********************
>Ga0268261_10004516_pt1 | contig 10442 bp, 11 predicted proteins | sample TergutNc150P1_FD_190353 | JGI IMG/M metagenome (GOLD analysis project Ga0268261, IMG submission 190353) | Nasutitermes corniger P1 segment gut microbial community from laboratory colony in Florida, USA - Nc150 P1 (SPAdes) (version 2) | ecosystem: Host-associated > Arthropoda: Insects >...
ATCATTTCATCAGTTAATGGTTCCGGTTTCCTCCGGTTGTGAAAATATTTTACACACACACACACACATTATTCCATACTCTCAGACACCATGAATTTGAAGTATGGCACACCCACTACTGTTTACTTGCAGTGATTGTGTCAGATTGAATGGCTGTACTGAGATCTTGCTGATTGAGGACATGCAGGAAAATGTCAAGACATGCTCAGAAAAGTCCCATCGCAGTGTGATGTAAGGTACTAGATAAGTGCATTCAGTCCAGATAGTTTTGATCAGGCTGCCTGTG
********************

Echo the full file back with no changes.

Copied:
>Ga0268261_10004516_pt1 | contig 10442 bp, 11 predicted proteins | sample TergutNc150P1_FD_190353 | JGI IMG/M metagenome (GOLD analysis project Ga0268261, IMG submission 190353) | Nasutitermes corniger P1 segment gut microbial community from laboratory colony in Florida, USA - Nc150 P1 (SPAdes) (version 2) | ecosystem: Host-associated > Arthropoda: Insects >...
ATCATTTCATCAGTTAATGGTTCCGGTTTCCTCCGGTTGTGAAAATATTTTACACACACACACACACATTATTCCATACTCTCAGACACCATGAATTTGAAGTATGGCACACCCACTACTGTTTACTTGCAGTGATTGTGTCAGATTGAATGGCTGTACTGAGATCTTGCTGATTGAGGACATGCAGGAAAATGTCAAGACATGCTCAGAAAAGTCCCATCGCAGTGTGATGTAAGGTACTAGATAAGTGCATTCAGTCCAGATAGTTTTGATCAGGCTGCCTGTG